One of the most frightening things about domestic violence — whether it be physical, psychological, or emotional abuse — is that the early signs are generally subtle. In many instances, they may manifest as characteristics that lead women to believe that their partner is loving and passionate. Worse, when the more blatant signs of abuse manifest, the victims are often in too deep, which is why it’s important to recognize the early signs. Here are a few of them:
A whirlwind romance can be a beautiful thing, but you can tell when someone is coming on too strongly. It is usually extremely early in the relationship and the intense emotions may seem completely unfounded. They may say things such as “I love you” after only a few days together or insist that you understand them more than anyone else in the world when in reality, you’ve only been on one date. It may seem flattering, but love typically doesn’t work like that.
Any form of control in a relationship is generally indicative of some form of abuse. It may start off subtle such as a partner who is a little too vocal about your hair, makeup, or wardrobe choices. From there, it can escalate to where you go, with whom you choose to go, and how long you choose to stay. It may feel as though a partner is only behaving this way because they have intense feelings for you, but it’s often an early sign of an emotional or physical abuser.
Abusive behavior thrives in secret. While a new romance can be blinding, the people who know and love you will usually be able to tell when something isn’t right. As a result, abusers tend to isolate their victims from the people who care about them because they’re typically the ones who peep game early. Our tribe is who keeps us grounded and when they’re removed from the equation, it’s easier for abuse to take place.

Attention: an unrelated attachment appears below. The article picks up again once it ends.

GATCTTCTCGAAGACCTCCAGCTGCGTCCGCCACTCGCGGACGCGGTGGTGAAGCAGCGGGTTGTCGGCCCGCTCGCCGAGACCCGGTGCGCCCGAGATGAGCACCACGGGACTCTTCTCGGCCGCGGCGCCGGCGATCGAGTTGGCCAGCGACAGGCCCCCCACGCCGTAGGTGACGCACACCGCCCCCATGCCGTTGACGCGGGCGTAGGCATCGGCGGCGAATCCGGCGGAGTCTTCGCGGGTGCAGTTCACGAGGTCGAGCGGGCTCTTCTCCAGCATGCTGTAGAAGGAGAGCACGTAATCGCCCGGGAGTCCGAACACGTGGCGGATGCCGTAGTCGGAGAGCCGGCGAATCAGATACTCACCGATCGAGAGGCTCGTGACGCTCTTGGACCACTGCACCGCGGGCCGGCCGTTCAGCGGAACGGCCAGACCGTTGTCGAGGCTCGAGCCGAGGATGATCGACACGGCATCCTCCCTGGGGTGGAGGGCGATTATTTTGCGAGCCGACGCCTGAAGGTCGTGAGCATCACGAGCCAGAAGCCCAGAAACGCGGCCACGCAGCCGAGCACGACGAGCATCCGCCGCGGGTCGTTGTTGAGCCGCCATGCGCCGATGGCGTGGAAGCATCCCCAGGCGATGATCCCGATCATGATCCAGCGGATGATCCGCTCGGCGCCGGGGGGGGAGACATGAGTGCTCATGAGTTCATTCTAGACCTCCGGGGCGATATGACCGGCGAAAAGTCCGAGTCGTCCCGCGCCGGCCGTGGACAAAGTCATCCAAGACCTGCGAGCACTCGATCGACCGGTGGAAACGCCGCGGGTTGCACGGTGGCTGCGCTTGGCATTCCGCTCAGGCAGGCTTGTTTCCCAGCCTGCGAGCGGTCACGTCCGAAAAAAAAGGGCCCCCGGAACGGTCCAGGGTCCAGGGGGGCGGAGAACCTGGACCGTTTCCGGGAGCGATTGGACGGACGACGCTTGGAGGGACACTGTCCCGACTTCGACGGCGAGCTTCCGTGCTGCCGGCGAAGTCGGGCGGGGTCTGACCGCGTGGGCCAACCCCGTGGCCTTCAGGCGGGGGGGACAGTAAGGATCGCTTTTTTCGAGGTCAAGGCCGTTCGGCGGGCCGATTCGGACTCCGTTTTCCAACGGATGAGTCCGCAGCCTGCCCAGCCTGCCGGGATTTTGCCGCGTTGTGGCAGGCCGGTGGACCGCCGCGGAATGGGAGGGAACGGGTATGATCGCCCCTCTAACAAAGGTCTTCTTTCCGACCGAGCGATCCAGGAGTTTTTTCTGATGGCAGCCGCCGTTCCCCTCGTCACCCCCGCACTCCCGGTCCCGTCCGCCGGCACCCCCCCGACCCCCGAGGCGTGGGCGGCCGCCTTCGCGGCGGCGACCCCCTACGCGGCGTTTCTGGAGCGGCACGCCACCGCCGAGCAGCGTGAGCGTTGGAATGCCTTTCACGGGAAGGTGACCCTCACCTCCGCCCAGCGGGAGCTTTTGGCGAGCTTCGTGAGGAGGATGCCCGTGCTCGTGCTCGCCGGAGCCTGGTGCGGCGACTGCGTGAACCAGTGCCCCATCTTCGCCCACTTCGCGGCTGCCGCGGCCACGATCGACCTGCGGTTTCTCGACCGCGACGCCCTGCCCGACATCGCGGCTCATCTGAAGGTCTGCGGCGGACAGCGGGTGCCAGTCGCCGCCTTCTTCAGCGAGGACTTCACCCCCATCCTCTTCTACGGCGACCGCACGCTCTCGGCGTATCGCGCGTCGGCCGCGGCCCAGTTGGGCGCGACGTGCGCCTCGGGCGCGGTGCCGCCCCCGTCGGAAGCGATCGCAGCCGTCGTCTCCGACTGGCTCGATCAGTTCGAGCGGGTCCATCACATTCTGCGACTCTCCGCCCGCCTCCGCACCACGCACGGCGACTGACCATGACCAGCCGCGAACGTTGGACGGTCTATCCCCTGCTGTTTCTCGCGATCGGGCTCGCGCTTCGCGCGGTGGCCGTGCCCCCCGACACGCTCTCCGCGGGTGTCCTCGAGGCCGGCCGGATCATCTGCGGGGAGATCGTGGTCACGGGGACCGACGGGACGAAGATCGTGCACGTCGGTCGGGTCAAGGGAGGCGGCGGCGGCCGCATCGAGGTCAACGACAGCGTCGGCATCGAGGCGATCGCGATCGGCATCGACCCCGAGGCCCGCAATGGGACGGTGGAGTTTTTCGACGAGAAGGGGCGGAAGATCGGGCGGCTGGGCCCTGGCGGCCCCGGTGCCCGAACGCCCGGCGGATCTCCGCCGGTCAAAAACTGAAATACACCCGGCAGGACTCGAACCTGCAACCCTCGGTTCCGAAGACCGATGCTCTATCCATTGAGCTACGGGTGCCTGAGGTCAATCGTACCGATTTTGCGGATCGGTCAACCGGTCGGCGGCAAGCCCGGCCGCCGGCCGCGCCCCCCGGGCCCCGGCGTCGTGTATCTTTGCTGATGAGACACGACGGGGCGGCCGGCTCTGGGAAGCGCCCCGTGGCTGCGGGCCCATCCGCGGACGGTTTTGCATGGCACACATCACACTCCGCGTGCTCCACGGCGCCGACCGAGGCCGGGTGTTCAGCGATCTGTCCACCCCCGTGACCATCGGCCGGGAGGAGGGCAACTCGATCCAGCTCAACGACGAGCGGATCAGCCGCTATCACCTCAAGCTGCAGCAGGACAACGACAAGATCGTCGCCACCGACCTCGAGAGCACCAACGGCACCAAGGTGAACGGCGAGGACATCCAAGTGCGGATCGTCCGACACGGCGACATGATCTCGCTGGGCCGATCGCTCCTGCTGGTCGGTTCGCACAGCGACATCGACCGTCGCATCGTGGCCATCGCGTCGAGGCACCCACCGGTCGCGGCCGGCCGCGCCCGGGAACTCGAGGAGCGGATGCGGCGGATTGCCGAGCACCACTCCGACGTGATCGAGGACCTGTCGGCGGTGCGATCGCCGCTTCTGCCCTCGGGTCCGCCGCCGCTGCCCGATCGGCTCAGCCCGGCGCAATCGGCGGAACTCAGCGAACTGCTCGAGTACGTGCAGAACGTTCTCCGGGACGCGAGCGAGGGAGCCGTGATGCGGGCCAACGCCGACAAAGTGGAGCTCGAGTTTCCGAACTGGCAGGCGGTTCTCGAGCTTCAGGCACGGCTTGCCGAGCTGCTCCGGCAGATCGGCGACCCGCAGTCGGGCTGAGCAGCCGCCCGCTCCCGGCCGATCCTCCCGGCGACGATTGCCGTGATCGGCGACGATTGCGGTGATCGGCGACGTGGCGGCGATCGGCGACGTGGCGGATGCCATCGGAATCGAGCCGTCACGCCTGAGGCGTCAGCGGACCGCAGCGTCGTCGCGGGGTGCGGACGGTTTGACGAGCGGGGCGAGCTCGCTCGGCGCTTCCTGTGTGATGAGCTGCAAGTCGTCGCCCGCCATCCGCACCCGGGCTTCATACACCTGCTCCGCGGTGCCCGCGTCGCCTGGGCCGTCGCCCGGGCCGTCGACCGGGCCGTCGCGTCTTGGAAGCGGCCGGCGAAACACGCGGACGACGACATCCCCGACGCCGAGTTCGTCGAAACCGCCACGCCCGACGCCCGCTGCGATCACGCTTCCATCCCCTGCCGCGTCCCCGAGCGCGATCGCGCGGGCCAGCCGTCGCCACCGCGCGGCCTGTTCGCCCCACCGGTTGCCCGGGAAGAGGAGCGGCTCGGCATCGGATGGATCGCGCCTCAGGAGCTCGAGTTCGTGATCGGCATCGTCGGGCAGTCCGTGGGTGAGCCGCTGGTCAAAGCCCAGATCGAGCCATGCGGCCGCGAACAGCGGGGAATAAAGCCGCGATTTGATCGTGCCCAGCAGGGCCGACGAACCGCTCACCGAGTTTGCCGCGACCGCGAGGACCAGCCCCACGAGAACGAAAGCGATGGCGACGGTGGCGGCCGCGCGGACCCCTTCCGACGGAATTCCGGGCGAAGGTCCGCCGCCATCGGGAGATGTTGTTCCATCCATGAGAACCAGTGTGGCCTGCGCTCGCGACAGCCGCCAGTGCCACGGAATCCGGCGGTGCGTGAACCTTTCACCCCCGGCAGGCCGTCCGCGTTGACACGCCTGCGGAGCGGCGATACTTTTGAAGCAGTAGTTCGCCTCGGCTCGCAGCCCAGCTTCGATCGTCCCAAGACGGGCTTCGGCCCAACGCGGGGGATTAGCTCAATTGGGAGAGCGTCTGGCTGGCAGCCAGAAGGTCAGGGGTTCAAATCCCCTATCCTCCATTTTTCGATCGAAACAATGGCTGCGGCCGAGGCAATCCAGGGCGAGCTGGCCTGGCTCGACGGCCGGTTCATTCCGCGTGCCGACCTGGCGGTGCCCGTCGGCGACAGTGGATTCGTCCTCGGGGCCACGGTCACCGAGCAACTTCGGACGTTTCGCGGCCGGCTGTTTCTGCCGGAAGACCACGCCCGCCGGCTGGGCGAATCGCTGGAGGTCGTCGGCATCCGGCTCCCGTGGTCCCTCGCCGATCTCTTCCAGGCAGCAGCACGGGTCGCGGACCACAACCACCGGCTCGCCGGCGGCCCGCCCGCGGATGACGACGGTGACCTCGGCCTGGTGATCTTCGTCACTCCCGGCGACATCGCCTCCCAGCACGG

People who are in relationships share their whereabouts as a courtesy, but when someone begins demanding to know your whereabouts every hour on the hour, this behavior should be noted and taken seriously. Further, making a habit of checking call logs, text messages, and social media is also red flag behavior.
It is not uncommon for people in new relationships to want to spend a lot of time together, but even new love should have limits. When a new partner only wants to spend time with you to the point where they get upset, criticize you, or have strong emotional reactions when you want to spend time with others, it’s a problem.
Adult tantrums are one of the many ways that physical and emotional abusers keep their victims in check. By way of these fits, abusers teach their victims to comply with their demands. Anytime an adult flies into a fit of rage in order to get their way, it’s important to take heed of this serious red flag.
While adult tantrums are a form of emotional manipulation, they’re not the only form. Though not often discussed, abusers will often weaponize tears and sullen mood swings against their victims as well. This can manifest as a partner sulking for extended periods of time after being told “no” or crying in reaction to ill-fitting circumstances.
“I just love you so much” is never a suitable excuse for a partner who has a violent or aggressive reaction to something. It’s also an inappropriate reason for a person to habitually discouraging you from being out and about or interacting with others. It is never okay for anyone to treat you as though you are their property.
Any time someone pressures you to engage in a sexual act with which you are not comfortable, it should be noted. Sex should always take place between two equally willing parties — not one eager person and one who is reluctant. Anytime a person — man, woman, or otherwise — is okay with having sex in a way that makes you uncomfortable, it’s a serious red flag.
Abusers are good for establishing rules and guidelines for their victims that they have no intention of following themselves. This may look like a man who shames women who enjoy going out and partying with their friends while he continuously engages in the same behavior. It’s not that there is anything wrong with these behaviors, he just doesn’t want you to partake.